Authors: Joel S. Mtebe, Aron Kondoro, Mussa M. Kissaka, Elia Kibga

Abstract:

Sub-Saharan Africa is described as the second fastest growing in mobile phone penetration in the world more than in the United States or the European Union. Mobile phones have been used to provide a lot of opportunities to improve people’s lives in the region such as in banking, marketing, entertainment, and paying for various bills such as water, TV, and electricity. However, the potential of mobile phones to enhance teaching and learning has not been explored. This study presents an experience of developing and delivering SMS based quiz questions used to assess mastery of subject content knowledge of science and mathematics secondary school teachers in Tanzania. The SMS quizzes were used as a follow up support mechanism to 500 teachers who participated in a project to upgrade subject content knowledge of teachers in science and mathematics subjects in Tanzania. Quizzes of 10-15 questions were sent to teachers each week for 8 weeks and the results were analyzed using SPSS. Results show that teachers who participated in chemistry and biology subjects have better performance compared to those who participated in mathematics and physics subjects. Teachers reported some challenges that led to poor performance, This research has several practical implications for those who are implementing or planning to use mobile phones in teaching and learning especially in rural secondary schools in sub-Saharan Africa.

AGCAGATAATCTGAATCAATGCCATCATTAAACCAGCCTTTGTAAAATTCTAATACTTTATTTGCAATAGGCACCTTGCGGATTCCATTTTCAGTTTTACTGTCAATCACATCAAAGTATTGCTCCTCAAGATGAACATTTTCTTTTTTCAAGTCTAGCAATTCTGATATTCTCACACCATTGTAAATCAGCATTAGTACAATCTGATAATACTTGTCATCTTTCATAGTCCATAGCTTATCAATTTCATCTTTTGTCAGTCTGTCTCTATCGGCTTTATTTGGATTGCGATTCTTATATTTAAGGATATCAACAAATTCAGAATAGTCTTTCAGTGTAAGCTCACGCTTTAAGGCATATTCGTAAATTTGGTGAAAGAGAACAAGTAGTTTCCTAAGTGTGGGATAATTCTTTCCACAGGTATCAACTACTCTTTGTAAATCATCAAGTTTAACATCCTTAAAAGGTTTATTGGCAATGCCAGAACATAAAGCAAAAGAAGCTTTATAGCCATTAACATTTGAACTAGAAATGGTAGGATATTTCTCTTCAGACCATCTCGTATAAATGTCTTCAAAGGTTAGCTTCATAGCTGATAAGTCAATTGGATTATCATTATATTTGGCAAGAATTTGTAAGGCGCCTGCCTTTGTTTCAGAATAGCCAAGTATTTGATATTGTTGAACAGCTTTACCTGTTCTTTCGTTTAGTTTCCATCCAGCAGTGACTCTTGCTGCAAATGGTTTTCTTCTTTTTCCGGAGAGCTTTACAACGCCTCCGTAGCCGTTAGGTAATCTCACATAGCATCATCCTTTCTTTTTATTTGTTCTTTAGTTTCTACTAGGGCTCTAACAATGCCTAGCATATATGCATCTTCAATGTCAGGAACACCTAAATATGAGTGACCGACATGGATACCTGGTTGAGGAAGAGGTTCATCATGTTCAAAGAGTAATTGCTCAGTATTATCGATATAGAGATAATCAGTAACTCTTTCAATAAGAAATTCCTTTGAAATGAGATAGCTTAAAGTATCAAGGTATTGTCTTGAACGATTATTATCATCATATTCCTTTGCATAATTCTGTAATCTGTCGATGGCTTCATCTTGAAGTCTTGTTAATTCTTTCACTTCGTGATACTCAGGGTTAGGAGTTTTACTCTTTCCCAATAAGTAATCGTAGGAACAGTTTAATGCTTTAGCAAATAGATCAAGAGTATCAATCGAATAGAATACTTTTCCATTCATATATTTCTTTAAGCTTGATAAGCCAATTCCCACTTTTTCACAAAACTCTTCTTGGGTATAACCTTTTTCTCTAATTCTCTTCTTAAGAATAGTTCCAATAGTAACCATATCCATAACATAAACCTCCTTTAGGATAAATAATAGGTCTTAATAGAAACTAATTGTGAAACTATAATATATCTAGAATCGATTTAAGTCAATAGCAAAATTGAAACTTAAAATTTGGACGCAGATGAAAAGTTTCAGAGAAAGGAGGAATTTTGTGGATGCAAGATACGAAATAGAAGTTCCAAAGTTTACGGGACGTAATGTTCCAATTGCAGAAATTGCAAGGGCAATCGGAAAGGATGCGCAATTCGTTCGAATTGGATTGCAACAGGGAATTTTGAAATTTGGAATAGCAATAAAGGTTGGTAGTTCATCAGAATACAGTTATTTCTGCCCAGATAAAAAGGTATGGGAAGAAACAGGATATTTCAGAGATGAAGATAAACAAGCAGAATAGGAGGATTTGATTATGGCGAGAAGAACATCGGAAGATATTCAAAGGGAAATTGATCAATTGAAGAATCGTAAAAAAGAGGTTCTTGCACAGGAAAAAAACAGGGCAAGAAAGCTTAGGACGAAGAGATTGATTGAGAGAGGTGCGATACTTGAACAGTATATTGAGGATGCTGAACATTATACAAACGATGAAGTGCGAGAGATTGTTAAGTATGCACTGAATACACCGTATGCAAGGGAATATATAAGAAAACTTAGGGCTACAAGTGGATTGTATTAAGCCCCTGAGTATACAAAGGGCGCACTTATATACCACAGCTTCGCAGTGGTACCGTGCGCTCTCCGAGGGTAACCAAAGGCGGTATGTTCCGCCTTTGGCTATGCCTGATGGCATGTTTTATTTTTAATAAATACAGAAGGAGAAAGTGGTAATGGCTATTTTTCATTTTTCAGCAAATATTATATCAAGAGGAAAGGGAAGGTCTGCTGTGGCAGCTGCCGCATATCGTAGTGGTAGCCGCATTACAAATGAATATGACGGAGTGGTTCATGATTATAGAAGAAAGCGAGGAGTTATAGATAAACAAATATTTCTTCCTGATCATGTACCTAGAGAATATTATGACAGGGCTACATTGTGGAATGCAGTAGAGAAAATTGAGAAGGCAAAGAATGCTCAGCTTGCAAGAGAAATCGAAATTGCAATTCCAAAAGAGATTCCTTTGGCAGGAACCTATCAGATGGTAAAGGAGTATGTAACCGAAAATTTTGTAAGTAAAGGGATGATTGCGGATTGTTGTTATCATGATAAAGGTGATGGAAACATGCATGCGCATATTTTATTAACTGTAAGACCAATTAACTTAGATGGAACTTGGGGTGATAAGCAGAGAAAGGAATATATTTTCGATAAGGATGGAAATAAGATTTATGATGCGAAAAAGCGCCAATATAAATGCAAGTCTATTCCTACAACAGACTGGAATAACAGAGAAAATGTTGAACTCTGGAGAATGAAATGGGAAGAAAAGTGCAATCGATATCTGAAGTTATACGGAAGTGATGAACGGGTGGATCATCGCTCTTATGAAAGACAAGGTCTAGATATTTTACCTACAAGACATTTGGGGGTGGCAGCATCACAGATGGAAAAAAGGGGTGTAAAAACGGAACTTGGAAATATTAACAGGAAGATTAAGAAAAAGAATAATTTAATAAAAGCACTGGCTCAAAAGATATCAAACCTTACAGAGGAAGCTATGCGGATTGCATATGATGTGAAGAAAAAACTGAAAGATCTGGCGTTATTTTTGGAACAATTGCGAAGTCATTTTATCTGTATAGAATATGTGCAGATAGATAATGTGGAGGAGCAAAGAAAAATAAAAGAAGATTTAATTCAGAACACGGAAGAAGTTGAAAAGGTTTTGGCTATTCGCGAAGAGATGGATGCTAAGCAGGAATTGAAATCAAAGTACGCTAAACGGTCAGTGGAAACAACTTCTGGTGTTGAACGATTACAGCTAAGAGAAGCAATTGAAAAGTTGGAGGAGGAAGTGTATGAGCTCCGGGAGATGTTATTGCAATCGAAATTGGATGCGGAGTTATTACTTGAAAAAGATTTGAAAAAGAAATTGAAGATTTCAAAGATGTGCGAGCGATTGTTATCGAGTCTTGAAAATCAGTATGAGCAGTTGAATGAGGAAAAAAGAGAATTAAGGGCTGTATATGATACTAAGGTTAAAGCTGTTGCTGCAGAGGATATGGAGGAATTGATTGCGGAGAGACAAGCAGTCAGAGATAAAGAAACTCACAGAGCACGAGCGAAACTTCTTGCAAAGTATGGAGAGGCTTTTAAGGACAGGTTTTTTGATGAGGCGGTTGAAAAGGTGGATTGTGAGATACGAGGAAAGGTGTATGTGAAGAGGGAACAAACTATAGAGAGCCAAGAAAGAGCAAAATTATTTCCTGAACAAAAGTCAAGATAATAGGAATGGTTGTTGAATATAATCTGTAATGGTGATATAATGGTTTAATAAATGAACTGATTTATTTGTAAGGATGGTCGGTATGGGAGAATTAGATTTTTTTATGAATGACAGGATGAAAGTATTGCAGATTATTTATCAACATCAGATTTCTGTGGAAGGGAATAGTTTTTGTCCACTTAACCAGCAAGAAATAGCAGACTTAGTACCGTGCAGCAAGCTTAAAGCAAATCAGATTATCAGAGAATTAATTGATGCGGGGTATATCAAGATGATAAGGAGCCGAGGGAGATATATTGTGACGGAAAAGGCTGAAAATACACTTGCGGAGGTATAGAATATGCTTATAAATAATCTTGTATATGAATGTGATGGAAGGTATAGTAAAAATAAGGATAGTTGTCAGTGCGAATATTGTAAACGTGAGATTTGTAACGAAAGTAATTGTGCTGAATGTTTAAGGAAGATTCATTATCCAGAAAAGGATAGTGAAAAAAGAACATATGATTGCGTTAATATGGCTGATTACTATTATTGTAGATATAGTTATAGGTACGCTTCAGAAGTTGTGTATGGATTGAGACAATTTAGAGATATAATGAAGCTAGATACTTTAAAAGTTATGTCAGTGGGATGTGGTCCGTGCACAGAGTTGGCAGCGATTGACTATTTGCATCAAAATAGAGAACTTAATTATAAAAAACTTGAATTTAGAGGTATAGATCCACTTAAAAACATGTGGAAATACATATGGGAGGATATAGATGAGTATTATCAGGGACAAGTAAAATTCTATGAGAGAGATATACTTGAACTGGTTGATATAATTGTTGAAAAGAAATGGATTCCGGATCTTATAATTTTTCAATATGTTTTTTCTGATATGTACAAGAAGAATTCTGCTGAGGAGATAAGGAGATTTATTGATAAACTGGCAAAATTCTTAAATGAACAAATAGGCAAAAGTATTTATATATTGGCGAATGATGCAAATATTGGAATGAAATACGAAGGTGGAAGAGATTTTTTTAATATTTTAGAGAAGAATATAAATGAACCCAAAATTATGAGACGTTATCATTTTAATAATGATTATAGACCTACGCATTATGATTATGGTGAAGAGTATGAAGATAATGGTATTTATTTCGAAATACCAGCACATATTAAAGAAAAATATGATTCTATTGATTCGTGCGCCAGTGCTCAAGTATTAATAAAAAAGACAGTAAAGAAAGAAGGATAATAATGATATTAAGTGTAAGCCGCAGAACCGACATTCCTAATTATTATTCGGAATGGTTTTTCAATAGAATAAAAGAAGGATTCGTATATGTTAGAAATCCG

Keywords: Mobile Learning, e-Learning, Assessment, secondary education, SMS, educational technologies

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12 Factors Affecting Students’ Performance in Chemistry: Case Study in Zanzibar Secondary Schools

Authors: Ahmed A. Hassan, Hassan I. Ali, Abdallah A. Salum, Asia M. Kassim, Yussuf N. Elmoge, Ali A. Amour

Abstract: